She mispronounces many words and sounds and she misses off the beginning of words, eg computer becomes '-tuter'. She mixes up 'b' with 'v' so 'very' becomes 'bery'. These are just two examples but her speech can be hard to understand even for her dad, who lives with us and is very hands-on.
She is bright and taught herself to read CVC words this summer as she knows all the letter sounds and can say them all individually. She can count to 100, solve addition sums to 20. When I asked preschool about this in April of this year, they admitted that they had not noticed that she does not volunteer to speak. They did a lot of work, putting her in talk groups to build her confidence to speak. She quickly became the demo kid in these groups as she can say all the sounds correctly, she just doesn't/can't in normal speech. Her reception teachers are aware of this but what else should I be pushing for? Should I contact our GP and ask for a referral or wait and see what school thinks?
I don't want her to go unnoticed because she won't make a fuss and does everything she is told. Plus, there are some much more needy children in her class .
A. Fiona: Yes, the quiet child can get overlooked in the classroom. She sounds like a bright little button with some age-appropriate speech sound errors occurring. It could be that she's finding it hard due to shyness. As you know her best, what do you think?
She may be displaying some features associated with selective speaking or selective mutism. Have you heard of this or considered it yourself? This is where a child fails to speak in specific social situations, eg school, even though they are able to speak in other more familiar settings, like home. It's only diagnosed once a child has failed to speak for at least a month after they've started school/nursery. It's widely thought to be linked to anxiety rather than stubbornness, which was the old-fashioned view. It usually starts between the ages of three and five.
It can have a gradual onset, starting as shyness but can also be sudden when triggered by an emotional event. It may be that she's showing a mild form since she positively responds to direct questions.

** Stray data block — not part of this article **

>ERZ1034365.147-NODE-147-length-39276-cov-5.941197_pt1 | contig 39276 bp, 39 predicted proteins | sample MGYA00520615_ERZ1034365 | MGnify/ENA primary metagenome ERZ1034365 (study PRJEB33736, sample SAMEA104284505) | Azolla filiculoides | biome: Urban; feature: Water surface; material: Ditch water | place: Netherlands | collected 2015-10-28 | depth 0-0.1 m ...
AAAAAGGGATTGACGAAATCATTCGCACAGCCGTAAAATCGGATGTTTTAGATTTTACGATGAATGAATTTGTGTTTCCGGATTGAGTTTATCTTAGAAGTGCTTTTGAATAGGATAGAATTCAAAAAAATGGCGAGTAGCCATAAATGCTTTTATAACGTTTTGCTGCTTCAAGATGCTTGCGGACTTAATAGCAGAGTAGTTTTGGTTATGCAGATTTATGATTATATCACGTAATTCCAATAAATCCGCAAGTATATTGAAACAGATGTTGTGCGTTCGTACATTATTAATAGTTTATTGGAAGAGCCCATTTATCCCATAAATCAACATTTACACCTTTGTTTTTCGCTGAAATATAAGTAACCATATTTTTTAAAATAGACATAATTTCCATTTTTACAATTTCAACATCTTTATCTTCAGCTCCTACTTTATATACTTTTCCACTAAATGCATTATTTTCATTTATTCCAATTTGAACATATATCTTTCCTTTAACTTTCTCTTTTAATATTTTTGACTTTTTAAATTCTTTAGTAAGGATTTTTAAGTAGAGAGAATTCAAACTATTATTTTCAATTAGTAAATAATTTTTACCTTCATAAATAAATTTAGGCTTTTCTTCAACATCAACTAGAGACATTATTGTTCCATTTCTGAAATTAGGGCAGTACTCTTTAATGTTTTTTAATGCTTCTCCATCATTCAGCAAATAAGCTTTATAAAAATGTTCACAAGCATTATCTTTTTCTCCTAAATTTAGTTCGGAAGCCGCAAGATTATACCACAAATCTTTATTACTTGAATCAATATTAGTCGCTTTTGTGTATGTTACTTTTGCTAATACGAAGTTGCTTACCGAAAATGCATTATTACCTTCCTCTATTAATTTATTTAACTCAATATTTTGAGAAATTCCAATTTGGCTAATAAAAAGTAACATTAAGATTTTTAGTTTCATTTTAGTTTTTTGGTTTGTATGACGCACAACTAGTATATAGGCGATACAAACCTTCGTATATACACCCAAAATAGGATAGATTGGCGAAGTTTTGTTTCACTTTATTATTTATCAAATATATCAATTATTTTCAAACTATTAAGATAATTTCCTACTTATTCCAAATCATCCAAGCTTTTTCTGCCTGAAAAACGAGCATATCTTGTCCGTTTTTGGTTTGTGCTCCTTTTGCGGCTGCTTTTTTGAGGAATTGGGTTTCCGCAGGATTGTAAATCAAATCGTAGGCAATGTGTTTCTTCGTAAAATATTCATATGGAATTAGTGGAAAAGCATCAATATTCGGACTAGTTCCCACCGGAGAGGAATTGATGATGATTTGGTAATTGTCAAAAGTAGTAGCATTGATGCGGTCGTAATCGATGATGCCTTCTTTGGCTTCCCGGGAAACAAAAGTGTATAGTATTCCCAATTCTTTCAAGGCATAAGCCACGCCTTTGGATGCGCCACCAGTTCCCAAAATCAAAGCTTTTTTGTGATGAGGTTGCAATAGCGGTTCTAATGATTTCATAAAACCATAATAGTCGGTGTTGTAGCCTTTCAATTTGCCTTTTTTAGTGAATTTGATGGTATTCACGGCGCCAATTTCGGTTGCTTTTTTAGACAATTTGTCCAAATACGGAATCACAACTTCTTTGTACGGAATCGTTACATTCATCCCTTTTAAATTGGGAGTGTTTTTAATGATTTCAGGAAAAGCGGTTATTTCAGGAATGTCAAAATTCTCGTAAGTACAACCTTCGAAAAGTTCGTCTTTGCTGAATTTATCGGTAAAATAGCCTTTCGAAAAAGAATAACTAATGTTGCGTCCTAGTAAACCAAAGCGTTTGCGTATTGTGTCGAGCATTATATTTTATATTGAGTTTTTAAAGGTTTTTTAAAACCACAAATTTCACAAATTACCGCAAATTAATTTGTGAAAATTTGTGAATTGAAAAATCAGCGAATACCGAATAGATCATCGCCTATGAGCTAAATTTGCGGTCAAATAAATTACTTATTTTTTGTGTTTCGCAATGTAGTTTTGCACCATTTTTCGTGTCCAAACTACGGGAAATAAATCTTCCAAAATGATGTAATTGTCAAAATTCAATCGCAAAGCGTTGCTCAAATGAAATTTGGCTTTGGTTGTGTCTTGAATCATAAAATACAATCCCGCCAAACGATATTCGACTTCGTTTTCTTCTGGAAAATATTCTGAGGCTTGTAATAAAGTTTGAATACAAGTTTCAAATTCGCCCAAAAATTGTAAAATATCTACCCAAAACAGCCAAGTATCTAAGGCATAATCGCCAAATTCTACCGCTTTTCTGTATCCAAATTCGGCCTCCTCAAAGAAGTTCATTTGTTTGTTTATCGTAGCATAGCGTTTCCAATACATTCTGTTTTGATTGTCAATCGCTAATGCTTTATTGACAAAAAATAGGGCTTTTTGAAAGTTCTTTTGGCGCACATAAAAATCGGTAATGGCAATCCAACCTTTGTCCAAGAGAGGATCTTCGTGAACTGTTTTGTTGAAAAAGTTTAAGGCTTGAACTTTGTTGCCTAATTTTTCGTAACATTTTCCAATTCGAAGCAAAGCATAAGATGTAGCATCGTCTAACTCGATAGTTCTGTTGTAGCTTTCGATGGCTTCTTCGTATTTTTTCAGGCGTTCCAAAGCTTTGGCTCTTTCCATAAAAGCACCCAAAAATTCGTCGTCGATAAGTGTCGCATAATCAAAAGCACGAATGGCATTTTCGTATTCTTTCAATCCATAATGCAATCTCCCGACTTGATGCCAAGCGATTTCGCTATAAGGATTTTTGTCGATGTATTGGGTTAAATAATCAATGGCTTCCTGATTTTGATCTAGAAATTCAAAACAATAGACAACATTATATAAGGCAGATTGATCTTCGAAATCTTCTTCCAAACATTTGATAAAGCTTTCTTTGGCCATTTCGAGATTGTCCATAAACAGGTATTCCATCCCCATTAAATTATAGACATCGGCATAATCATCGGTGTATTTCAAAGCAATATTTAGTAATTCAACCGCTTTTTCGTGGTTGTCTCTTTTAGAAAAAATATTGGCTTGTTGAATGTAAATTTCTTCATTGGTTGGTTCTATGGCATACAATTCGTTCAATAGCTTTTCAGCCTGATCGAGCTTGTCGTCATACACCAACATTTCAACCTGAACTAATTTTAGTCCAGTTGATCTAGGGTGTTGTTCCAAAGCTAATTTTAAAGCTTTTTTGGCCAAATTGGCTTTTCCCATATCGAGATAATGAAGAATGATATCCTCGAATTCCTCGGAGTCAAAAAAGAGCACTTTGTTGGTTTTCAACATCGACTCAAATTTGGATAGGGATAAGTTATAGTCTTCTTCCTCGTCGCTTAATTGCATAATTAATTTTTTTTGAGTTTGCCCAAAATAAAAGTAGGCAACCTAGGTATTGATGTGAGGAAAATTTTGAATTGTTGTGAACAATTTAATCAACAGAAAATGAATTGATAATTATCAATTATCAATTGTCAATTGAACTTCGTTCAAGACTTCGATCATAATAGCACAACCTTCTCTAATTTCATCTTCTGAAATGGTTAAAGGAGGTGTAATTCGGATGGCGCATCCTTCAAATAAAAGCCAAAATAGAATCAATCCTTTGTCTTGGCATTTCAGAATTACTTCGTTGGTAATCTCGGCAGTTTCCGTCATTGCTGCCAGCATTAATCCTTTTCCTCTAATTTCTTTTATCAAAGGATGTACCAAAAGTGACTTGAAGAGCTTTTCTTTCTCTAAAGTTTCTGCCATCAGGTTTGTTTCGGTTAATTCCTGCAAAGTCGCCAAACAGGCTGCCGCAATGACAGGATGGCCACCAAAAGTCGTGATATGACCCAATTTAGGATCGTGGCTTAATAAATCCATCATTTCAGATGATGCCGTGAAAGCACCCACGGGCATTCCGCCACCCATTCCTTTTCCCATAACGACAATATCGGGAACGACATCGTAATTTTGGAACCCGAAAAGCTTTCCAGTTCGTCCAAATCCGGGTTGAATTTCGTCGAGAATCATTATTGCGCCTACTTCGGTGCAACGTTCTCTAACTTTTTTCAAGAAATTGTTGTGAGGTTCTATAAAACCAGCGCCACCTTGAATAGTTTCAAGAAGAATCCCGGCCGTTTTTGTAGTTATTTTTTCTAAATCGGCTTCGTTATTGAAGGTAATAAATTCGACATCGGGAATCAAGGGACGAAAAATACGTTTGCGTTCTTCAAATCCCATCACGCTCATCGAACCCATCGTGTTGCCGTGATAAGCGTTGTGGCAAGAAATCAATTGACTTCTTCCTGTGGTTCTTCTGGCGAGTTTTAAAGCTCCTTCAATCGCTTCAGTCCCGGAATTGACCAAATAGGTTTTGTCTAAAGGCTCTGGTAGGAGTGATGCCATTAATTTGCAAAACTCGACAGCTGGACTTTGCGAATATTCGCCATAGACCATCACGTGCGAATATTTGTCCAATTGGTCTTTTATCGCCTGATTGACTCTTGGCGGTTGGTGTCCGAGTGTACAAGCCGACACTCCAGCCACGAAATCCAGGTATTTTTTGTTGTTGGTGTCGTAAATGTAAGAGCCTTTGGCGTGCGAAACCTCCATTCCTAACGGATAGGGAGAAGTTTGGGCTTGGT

We're seeing an increase in selective speakers clinically. This may be due to an increased pressure to get our kids talking in schools. Children start school very young and teachers have targets for speaking in groups. Some children are just not ready for this and need adults to expect less but support more.
Early support is essential. Talk to her teacher and share the leaflets on The Selective Mutism and Information Research Association or The selective mutism resource manual by Maggie Johnson and Alison Wintgens.
Ask for a referral to see an educational psychologist to find out the root of the problem and advice on support, as SLTs do not usually treat selective mutism.
Q. NeoMaxiZoomDweebie: My nephew is 3.5 years old and is currently being assessed for high functioning autism. He's very bright and can count and recognise numbers to 30.
He is starting to read but his functional language is behind. He can't ask for a drink or join in a game as he has no real grasp of 'under' or 'on'. He loves people and is sociable. How can we help him to begin communicating his needs more?
Plus, how do we help him learn to approach other children? He currently just plays close to other kids and if they leave, he might grab them. This doesn't help make friends.
A. Fiona: His functional language is not good and he can't join in play, which is a common issue for children with ASD. The National Autistic Society has some great advice on how to support social skills so this is a brilliant starting point.
Everyone in your nephew's life needs to be involved in this, so encourage his parents to involve nursery staff, if he attends.